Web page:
"To round out the  seminar presentations, I had arranged for another California professor, H. Paul Shuch, to be on hand to conduct ten 'private sessions' over three days in a 70 seat classroom. Shuch ... carried around dog-eared tutorials describing exotic microwave circuits, sold out of his garage small modules he built in his spare time for the purpose of receiving ... satellite images, and was already acting as a technical consultant to Oklahoma City based International Crystal Manufacturing Company (ICM) who would, at SPTS, unveil their own home satellite terminal receiver.
"Shuch was a walking textbook of the latest 'inside gab.' ... Shuch was [Stanford professor and satellite TV pioneer] Taylor Howard's 'secret weapon' and whenever Howard got stuck he went 70 miles to H. Paul for help. But that was a 'secret' and all three of us agreed to keep it that way."
from "Television Pirates: Hiding Behind Your Picture Tube," p. 300, by Robert B. Cooper
"The Intelsat birds covered such large geographic areas that their 'footprints' or signal levels in any one location were very weak... The largest antenna we had at Miami was 4.8 meter and most were 4 meter size. I thought it would be amusing if we pointed one of these antennas connected to appropriate home-style receivers, at one of these satellites. Just to see what might (not) happen. So on the afternoon of February 6 , during an unusual-for-Miami cold snap, I and a handful of people fortified with cups of coffee and a case of local beer proceeded to do just that...
"H. Paul Shuch had run into his indoor show booth and ripped out his one and only display receiver of his own design... By now two antennas had found the elusive signal from an unknown source and with each passing few minutes the image slowly, gradually, became more distinct as skilled hands fine tuned the respective receiver internal adjustments...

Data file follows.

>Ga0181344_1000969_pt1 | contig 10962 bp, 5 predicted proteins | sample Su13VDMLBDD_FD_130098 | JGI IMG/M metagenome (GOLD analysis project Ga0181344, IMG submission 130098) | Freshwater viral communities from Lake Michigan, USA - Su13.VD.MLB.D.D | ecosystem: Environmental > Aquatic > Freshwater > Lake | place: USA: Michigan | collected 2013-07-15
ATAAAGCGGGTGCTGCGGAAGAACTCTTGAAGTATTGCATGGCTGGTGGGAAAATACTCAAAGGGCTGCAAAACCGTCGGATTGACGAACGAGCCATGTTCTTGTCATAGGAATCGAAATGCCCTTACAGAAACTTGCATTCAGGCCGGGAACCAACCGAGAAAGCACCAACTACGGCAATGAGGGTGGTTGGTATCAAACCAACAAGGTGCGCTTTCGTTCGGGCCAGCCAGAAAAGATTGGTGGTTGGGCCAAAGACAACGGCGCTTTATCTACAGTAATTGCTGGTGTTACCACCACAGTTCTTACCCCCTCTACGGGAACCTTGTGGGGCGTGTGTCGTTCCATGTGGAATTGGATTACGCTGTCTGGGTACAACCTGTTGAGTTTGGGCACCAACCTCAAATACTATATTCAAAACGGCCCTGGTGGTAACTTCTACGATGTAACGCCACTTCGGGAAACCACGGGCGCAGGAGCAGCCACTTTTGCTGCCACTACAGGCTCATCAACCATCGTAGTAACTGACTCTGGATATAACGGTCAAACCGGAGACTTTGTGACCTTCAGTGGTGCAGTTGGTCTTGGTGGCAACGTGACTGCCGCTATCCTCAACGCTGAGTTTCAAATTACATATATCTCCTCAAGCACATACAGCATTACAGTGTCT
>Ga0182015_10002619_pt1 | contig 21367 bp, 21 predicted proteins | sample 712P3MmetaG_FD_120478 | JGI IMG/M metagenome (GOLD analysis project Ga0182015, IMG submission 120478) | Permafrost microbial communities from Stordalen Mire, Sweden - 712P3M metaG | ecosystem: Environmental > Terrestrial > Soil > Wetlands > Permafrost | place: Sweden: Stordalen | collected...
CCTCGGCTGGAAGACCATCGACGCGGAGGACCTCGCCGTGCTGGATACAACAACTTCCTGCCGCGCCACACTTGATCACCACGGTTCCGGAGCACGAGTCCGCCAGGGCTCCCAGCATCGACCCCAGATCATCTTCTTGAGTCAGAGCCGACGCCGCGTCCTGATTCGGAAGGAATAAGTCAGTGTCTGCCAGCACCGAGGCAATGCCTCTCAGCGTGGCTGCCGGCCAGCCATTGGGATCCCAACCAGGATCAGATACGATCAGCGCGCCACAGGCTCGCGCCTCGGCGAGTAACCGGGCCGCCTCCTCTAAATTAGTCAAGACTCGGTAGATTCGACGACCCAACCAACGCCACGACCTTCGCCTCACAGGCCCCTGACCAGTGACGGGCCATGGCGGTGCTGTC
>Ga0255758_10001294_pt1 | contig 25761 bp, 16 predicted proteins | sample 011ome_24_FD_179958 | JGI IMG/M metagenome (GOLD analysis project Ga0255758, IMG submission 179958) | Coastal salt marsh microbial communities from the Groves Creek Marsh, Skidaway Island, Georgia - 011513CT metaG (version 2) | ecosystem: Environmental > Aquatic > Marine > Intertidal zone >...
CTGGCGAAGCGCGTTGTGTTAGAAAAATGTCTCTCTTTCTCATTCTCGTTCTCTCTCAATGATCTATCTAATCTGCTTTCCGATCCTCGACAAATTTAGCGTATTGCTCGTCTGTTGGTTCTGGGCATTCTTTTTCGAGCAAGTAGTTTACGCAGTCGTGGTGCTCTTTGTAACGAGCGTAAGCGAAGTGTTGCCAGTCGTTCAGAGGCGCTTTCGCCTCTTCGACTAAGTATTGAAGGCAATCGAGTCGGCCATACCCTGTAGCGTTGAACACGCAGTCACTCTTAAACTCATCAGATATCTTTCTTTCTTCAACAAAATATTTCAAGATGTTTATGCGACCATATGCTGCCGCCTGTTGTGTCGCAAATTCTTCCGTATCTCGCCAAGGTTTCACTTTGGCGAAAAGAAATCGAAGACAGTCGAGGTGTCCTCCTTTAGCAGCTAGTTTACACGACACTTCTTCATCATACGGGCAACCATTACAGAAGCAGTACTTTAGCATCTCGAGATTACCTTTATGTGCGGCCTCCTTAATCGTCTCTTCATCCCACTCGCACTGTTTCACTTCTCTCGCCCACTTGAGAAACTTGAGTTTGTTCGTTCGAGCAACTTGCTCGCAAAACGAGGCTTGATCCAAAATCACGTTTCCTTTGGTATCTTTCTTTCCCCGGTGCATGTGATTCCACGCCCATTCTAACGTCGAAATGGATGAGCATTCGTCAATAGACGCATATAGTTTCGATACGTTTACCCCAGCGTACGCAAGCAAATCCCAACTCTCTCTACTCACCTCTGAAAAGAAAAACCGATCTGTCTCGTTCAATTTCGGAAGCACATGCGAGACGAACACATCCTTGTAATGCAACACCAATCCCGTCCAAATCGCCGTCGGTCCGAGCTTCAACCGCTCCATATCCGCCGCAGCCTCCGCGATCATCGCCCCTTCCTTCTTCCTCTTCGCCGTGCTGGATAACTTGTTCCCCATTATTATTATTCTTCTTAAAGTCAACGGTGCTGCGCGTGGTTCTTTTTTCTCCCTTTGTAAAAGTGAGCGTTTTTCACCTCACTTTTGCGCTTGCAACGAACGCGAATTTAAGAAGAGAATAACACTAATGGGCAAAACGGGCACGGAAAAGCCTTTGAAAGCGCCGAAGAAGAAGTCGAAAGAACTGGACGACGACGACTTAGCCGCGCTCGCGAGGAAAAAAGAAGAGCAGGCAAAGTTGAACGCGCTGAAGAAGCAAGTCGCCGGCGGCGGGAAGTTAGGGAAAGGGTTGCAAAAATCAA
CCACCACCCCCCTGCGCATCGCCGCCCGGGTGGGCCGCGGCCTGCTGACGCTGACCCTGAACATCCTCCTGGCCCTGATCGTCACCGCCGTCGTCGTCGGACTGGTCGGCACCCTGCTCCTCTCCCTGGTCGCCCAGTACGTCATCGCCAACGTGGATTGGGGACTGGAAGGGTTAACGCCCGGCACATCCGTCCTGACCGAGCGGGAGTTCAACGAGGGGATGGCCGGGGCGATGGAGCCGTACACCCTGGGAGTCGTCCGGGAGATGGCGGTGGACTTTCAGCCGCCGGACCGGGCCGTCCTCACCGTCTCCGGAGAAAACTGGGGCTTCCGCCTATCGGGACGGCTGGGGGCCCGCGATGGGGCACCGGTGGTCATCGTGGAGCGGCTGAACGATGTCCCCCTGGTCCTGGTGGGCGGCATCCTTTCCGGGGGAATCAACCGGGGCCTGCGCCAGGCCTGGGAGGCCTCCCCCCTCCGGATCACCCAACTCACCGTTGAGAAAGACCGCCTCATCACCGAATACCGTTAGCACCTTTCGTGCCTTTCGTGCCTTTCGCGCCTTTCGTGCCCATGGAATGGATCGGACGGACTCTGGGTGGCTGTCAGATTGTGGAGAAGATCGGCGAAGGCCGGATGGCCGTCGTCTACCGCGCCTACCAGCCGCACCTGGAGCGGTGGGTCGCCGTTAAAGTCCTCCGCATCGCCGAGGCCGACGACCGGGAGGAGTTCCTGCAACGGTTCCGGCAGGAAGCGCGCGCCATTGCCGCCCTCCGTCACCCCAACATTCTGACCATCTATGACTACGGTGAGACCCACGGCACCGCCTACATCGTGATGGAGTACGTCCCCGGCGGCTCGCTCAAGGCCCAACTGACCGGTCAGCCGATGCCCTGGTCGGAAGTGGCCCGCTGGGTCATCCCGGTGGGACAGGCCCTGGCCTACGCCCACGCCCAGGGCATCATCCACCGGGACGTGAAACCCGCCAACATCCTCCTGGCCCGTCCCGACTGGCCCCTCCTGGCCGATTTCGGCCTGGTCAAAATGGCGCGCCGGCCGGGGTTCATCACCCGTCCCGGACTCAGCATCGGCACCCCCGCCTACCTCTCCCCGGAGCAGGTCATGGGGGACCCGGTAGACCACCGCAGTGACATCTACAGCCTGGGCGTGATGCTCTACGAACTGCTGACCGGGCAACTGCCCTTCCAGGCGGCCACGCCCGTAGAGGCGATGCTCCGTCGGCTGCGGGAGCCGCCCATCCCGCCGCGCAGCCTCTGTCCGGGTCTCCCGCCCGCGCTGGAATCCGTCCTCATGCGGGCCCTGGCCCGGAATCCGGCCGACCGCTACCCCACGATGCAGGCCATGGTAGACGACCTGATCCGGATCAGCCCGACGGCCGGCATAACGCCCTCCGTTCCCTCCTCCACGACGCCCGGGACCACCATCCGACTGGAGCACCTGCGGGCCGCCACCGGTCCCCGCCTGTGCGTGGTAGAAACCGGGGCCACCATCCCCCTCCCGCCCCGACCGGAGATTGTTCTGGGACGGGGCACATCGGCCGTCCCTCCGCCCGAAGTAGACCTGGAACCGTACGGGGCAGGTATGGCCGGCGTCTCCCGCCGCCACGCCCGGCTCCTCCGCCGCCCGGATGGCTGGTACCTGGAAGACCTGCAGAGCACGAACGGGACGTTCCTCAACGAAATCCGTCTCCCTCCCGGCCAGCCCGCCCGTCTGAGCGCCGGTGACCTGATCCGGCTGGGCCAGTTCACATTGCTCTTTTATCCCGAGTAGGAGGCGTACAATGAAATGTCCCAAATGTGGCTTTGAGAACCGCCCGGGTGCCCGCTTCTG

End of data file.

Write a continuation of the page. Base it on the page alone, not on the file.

"TV Cameras rolled, still cameras snapped the on screen identification, and a rumble of jubilation swept through those gathered. 'To the best of my knowledge,' I explained to the patient TV newsman who had his camera recording the event, 'nobody has ever previously received an Intelsat class of signal on a small, home style dish antenna. This is a first!' "
ibid, pp. 329-330.
"H. Paul Shuch (amateur N6TX, founder of [Microcomm]), the man who designed and oversaw into production one of the world's very first C-band home dish system mass production receivers - the ICM (International Crystal) 4200."
SatFACTS Vol. 12 No. 142, June 15 2006, p. 8
"H. Paul Shuch designed first mass produced TVRO."
ibid, p. 31
"H. Paul Shuch would be the first to create a reproducible 4 GHz receiver (sold to International Crystal/ICM), using the proceeds to purchase his first airplane. The godfather of The SETI League has lived the 'good ham life'."
Robert B. Cooper, in QST, December 2011, p. 151
"Henry Taylor Howard, W6HD, left Stanford University to head up the C-band home dish industry's trade association (S.P.A.C.E.) after working with Paul Shuch (N6TX) to create the world's first C-band mass-produced receiver designs for consumer use."
In Perspective One (Volume 1 Number 2), www.bobcooper.tv
See Photos from the early days of Satellite TV
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This page updated 30 January 2012